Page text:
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Aegis editorial asks, Declining enrollment, increased spending, what's wrong with this picture?

Editorial from The Aegis

December 26, 2012

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Even as enrollment in Harford County Public Schools is projected to decrease again in the coming academic year, the school system is seeking an increase of $15.1 million, which would bring spending to $442.8 million in the spending year that begins July 1, 2013.

Meanwhile, enrollment dropped from November 2011 to November of this year by 356 students to a total of 37,868. Incremental declines in enrollment have been the rule for the past several years, even as spending has continued to increase.

A substantial portion of the extra money is being requested to fund pay increases for school system employees, which is an added cost to the school system. Furthermore, certain costs remain the same or increase regardless of how many students are enrolled. A big one in this category is the cost of heating and cooling the schools. The same amount of energy is needed to heat the system's 50-plus buildings whether there are 38,000 students attending or 42,000 students. And the cost of that energy has been increasing for years.

Still, Harford County's overall population has been relatively stable for about a decade, even as public school enrollment has declined. There had been predictions that the upward changes in staffing levels at Aberdeen Proving Ground would drive a new population boom for the county and result in a need for more desks in the school system, but to date the predicted new residents and students have not arrived. And, at this point, it doesn't appear increased staffing at APG will result in a particularly large shift in population or enrollment.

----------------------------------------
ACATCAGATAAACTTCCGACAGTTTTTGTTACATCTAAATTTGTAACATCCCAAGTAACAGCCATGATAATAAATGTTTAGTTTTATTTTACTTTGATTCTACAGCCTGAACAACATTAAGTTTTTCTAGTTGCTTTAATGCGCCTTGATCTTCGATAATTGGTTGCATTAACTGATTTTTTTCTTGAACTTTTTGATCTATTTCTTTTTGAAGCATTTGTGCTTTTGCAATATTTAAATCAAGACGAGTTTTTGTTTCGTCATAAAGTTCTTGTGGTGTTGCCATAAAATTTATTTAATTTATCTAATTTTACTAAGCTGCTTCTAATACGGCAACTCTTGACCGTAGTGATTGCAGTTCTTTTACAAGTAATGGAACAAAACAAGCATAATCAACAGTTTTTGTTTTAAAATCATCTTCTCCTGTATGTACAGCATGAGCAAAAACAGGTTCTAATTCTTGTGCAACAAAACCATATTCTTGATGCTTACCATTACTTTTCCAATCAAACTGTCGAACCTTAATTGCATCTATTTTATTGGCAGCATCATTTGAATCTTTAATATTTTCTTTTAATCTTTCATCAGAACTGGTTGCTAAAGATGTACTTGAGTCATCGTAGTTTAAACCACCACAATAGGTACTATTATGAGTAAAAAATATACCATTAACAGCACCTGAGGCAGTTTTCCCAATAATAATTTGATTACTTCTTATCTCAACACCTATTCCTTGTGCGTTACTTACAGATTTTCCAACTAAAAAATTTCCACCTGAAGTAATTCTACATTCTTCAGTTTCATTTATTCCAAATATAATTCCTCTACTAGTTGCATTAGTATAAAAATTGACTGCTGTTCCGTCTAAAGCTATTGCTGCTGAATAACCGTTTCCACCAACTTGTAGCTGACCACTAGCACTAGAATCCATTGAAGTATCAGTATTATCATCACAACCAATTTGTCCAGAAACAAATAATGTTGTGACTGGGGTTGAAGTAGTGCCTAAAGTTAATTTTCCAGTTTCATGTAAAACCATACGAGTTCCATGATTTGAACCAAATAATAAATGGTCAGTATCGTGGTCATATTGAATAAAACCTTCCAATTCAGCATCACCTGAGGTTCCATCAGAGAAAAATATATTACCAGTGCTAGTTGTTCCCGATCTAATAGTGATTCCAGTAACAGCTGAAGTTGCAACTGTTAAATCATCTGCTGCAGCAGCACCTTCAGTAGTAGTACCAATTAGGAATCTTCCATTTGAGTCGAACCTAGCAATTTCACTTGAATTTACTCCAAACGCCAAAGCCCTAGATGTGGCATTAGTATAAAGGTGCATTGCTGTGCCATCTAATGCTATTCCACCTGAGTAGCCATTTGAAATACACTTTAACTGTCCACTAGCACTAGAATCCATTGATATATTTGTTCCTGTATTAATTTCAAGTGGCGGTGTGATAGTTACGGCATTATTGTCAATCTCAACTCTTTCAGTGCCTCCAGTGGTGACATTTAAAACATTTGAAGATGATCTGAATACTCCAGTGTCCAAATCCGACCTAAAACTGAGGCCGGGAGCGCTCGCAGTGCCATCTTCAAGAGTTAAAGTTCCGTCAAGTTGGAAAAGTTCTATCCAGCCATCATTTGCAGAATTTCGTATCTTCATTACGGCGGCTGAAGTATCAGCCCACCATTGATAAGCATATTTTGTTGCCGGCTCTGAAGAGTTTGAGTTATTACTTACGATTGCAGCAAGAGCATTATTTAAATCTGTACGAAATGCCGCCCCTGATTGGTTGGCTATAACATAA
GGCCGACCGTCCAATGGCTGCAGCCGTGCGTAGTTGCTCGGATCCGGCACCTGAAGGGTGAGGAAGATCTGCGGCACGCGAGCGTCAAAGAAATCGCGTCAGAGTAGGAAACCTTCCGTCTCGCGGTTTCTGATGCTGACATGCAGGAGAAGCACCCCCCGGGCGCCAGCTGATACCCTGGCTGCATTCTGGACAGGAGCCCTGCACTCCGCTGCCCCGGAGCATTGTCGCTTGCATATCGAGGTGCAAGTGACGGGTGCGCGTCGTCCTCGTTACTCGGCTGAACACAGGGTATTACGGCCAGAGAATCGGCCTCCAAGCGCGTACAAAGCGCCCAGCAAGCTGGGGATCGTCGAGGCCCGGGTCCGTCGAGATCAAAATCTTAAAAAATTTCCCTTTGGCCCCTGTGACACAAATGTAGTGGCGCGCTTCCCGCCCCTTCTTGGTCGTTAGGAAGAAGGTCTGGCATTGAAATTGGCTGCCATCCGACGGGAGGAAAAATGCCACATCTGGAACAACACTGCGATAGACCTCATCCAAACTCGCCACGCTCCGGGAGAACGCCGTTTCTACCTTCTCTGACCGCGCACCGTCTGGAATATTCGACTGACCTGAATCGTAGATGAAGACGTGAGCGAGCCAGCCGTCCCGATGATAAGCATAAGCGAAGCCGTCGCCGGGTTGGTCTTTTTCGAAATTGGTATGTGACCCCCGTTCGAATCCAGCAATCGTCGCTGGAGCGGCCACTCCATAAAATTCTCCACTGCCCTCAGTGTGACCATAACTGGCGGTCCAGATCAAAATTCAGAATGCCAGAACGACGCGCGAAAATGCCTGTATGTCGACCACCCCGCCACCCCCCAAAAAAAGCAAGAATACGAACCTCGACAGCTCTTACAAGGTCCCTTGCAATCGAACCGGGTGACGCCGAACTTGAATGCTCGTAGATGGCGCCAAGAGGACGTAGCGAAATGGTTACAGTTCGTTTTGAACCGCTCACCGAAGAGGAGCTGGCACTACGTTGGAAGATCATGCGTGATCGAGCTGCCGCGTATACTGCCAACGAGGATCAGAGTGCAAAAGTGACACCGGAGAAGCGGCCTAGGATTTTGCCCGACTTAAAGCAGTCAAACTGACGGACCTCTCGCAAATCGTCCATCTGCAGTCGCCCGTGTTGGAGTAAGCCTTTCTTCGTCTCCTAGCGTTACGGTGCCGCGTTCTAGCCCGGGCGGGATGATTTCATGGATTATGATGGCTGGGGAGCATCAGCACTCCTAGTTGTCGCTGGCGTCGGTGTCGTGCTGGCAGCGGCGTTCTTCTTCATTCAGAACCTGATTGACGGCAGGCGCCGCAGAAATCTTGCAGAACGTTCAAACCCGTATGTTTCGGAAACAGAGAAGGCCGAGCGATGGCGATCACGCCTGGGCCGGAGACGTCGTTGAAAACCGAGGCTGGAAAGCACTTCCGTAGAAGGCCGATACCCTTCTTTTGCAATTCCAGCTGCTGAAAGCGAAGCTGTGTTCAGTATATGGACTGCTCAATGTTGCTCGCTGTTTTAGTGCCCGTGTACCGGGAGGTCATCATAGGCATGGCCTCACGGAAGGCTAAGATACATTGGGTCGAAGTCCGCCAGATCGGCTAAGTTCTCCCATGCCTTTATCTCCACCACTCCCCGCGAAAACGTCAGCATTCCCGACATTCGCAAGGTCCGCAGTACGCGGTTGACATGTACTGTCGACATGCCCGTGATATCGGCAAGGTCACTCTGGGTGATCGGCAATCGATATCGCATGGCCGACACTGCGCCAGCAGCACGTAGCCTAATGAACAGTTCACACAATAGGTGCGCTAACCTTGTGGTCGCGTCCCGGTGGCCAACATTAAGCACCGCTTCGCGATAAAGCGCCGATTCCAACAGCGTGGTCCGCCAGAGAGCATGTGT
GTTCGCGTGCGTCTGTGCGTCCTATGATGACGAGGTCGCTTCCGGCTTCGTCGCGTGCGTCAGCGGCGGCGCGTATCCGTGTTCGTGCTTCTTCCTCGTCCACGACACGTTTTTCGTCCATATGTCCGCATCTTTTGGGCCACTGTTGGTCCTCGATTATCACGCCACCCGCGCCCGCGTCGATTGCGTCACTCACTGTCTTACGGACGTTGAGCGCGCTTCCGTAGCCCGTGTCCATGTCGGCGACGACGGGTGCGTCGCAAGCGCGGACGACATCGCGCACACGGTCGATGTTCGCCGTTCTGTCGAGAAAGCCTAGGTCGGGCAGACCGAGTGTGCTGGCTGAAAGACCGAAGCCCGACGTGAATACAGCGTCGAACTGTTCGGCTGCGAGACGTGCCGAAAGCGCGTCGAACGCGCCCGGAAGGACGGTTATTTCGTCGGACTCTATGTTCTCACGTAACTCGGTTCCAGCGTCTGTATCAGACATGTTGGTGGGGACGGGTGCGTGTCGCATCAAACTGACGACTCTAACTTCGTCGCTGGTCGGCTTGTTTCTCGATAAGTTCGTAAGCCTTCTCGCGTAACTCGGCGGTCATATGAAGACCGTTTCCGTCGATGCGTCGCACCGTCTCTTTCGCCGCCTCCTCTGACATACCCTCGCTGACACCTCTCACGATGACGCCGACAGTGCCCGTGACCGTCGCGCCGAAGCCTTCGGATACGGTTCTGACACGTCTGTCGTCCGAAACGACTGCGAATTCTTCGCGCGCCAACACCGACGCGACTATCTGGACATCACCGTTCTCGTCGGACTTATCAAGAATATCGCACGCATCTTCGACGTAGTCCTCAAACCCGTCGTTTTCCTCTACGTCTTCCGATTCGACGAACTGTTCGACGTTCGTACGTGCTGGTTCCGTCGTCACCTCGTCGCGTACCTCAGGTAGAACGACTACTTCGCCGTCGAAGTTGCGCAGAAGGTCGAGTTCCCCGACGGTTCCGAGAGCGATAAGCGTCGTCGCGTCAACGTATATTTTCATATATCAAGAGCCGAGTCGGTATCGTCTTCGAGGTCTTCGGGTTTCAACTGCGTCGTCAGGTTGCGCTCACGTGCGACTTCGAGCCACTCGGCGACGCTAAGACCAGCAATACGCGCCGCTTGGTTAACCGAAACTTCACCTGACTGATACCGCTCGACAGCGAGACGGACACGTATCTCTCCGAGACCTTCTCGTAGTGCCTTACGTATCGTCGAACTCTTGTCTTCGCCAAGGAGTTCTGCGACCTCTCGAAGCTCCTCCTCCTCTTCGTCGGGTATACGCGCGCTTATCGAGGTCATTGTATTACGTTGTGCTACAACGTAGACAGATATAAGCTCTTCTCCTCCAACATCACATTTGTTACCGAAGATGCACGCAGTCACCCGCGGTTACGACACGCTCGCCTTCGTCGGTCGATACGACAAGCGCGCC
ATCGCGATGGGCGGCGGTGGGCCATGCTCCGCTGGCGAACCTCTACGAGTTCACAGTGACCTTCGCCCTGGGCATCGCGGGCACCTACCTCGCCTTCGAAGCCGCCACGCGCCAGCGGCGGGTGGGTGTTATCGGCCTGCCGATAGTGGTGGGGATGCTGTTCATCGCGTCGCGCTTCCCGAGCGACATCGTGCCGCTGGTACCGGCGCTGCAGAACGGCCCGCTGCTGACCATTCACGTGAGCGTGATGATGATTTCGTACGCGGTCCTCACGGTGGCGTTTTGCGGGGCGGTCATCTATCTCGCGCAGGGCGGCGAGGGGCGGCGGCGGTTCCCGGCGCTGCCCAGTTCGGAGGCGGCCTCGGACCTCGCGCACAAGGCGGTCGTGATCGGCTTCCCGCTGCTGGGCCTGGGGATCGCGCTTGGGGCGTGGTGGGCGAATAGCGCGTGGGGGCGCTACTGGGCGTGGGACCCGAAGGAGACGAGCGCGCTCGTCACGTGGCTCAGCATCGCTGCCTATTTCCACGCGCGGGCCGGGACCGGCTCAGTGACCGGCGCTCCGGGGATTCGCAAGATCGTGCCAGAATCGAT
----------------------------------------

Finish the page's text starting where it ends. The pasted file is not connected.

Given this situation, the school system needs to begin planning for a future of flat growth in enrollment, and seriously considering the possibility that declining enrollment could be the shape of things to come. If the county population holds steady at roughly a quarter of a million, even as the average age of the population increases – increasing average age has been a national trend and is expected to continue as such – some school system consolidation will be in order.

Failing to recognize this, and, more importantly, do something about it, could leave Harford County facing the Baltimore City problem. The city was poised in the 1970s to surpass the 1 million mark in population, but it never quite got there. Population has decreased substantially from that era, but the school system in the city has not kept pace. To some degree, the city school system has the overhead to educate the youth of a big city, but is actually serving a population the size of a moderately large county.

It could be many years before Harford County has to consider consolidation of buildings to accommodate a decreasing student-age population, but that possibility is certainly real. And it isn't necessarily a bad thing. As a public resource, an elementary school building converted for use as a recreation center or related community space is something with a lot of value.

The issue of declining enrollment and increasing cost is one the school system and those who control its funding need to take much more seriously than they have been.